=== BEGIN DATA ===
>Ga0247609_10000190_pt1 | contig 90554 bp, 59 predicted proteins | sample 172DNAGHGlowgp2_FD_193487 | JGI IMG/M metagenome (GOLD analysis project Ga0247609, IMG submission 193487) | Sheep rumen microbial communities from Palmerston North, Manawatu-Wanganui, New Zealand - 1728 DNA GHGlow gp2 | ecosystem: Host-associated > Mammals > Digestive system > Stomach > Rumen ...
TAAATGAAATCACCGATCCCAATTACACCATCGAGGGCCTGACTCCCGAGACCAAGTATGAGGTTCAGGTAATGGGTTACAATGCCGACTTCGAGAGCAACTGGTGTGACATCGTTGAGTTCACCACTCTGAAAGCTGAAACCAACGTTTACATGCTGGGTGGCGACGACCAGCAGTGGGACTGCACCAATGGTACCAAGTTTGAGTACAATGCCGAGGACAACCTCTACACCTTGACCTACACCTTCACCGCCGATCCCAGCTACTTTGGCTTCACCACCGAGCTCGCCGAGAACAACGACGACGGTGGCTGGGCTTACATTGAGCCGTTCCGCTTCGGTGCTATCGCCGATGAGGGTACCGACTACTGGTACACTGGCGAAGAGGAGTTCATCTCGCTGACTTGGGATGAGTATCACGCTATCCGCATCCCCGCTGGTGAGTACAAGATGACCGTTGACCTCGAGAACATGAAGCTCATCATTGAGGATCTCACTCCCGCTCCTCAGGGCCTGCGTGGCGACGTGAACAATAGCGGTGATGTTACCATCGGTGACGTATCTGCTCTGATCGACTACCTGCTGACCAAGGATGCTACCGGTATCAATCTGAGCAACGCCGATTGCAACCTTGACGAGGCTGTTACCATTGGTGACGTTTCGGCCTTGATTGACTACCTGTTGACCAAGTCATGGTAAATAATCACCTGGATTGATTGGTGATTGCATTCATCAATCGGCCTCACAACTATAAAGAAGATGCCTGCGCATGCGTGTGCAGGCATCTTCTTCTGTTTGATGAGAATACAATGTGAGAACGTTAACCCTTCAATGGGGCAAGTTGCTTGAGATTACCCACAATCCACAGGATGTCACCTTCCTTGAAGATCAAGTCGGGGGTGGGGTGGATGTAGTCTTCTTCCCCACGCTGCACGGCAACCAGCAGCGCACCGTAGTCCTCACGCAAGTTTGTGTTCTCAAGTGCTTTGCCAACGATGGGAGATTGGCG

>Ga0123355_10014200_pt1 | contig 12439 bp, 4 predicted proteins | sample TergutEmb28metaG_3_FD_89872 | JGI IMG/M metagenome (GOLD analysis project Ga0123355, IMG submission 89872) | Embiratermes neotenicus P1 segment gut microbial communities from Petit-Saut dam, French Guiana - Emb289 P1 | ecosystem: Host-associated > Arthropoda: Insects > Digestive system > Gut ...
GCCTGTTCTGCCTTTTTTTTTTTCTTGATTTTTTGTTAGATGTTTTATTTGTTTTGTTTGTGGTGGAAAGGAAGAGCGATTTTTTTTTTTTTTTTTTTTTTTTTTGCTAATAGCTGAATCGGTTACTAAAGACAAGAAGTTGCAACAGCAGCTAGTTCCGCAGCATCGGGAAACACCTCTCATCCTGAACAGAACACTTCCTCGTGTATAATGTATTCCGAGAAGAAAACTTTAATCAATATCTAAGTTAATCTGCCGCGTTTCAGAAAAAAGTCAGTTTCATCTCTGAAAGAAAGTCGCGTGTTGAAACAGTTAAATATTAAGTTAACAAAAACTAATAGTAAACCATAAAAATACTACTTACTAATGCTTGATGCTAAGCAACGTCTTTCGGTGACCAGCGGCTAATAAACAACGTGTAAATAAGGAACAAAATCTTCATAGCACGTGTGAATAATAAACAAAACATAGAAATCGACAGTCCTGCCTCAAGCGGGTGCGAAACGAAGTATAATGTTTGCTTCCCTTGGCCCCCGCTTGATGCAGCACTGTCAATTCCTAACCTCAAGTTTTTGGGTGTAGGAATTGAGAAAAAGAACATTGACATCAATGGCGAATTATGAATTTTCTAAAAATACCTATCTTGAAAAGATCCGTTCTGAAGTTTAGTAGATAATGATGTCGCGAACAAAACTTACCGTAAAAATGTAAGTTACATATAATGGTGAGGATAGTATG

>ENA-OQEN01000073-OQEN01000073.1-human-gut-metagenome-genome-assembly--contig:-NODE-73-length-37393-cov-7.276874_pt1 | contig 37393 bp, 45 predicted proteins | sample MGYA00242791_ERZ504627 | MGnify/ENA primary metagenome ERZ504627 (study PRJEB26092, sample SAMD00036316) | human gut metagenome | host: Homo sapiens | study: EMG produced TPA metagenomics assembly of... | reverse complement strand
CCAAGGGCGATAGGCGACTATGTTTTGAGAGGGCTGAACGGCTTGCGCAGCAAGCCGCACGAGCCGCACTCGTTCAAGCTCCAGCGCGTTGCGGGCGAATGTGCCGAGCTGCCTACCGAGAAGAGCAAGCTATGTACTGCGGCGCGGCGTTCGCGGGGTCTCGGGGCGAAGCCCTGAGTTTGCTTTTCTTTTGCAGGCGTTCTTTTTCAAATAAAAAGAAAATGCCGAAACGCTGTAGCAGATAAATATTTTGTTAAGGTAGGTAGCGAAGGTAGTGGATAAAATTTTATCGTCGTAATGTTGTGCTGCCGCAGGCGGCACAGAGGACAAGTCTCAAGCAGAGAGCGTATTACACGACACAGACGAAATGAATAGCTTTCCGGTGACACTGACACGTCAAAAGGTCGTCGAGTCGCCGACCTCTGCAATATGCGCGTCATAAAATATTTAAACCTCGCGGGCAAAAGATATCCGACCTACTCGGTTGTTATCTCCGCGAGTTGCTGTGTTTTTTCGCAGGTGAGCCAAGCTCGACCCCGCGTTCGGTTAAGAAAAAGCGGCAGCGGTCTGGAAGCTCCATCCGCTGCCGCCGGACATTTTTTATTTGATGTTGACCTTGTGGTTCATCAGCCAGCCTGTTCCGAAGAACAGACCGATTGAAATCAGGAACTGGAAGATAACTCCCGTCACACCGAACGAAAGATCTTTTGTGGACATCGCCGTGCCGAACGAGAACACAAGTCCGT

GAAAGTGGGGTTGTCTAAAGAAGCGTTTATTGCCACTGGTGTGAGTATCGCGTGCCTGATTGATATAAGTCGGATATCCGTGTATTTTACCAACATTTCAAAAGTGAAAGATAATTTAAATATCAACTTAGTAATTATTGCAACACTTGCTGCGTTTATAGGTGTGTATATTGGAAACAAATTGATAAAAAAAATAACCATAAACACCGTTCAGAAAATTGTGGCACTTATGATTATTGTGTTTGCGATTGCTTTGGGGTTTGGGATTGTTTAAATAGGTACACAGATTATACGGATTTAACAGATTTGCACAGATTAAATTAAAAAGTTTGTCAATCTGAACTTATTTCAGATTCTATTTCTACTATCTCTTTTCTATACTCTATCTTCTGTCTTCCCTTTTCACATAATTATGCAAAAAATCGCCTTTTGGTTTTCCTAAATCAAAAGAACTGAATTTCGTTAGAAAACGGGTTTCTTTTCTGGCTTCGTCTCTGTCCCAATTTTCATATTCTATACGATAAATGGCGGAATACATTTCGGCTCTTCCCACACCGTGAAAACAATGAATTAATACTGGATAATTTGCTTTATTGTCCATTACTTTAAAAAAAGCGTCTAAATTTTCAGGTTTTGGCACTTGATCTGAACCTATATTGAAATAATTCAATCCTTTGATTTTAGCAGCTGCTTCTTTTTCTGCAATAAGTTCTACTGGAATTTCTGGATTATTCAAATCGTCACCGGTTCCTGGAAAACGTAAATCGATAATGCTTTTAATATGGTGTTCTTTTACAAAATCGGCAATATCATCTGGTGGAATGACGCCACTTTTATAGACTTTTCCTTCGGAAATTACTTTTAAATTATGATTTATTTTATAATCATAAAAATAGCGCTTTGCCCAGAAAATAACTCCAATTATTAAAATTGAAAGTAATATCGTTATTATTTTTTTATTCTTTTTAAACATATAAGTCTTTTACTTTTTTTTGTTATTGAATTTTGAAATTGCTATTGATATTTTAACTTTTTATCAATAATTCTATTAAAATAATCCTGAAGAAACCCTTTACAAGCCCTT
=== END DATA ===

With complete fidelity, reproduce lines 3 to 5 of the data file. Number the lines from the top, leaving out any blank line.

>Ga0123355_10014200_pt1 | contig 12439 bp, 4 predicted proteins | sample TergutEmb28metaG_3_FD_89872 | JGI IMG/M metagenome (GOLD analysis project Ga0123355, IMG submission 89872) | Embiratermes neotenicus P1 segment gut microbial communities from Petit-Saut dam, French Guiana - Emb289 P1 | ecosystem: Host-associated > Arthropoda: Insects > Digestive system > Gut ...
GCCTGTTCTGCCTTTTTTTTTTTCTTGATTTTTTGTTAGATGTTTTATTTGTTTTGTTTGTGGTGGAAAGGAAGAGCGATTTTTTTTTTTTTTTTTTTTTTTTTTGCTAATAGCTGAATCGGTTACTAAAGACAAGAAGTTGCAACAGCAGCTAGTTCCGCAGCATCGGGAAACACCTCTCATCCTGAACAGAACACTTCCTCGTGTATAATGTATTCCGAGAAGAAAACTTTAATCAATATCTAAGTTAATCTGCCGCGTTTCAGAAAAAAGTCAGTTTCATCTCTGAAAGAAAGTCGCGTGTTGAAACAGTTAAATATTAAGTTAACAAAAACTAATAGTAAACCATAAAAATACTACTTACTAATGCTTGATGCTAAGCAACGTCTTTCGGTGACCAGCGGCTAATAAACAACGTGTAAATAAGGAACAAAATCTTCATAGCACGTGTGAATAATAAACAAAACATAGAAATCGACAGTCCTGCCTCAAGCGGGTGCGAAACGAAGTATAATGTTTGCTTCCCTTGGCCCCCGCTTGATGCAGCACTGTCAATTCCTAACCTCAAGTTTTTGGGTGTAGGAATTGAGAAAAAGAACATTGACATCAATGGCGAATTATGAATTTTCTAAAAATACCTATCTTGAAAAGATCCGTTCTGAAGTTTAGTAGATAATGATGTCGCGAACAAAACTTACCGTAAAAATGTAAGTTACATATAATGGTGAGGATAGTATG

>ENA-OQEN01000073-OQEN01000073.1-human-gut-metagenome-genome-assembly--contig:-NODE-73-length-37393-cov-7.276874_pt1 | contig 37393 bp, 45 predicted proteins | sample MGYA00242791_ERZ504627 | MGnify/ENA primary metagenome ERZ504627 (study PRJEB26092, sample SAMD00036316) | human gut metagenome | host: Homo sapiens | study: EMG produced TPA metagenomics assembly of... | reverse complement strand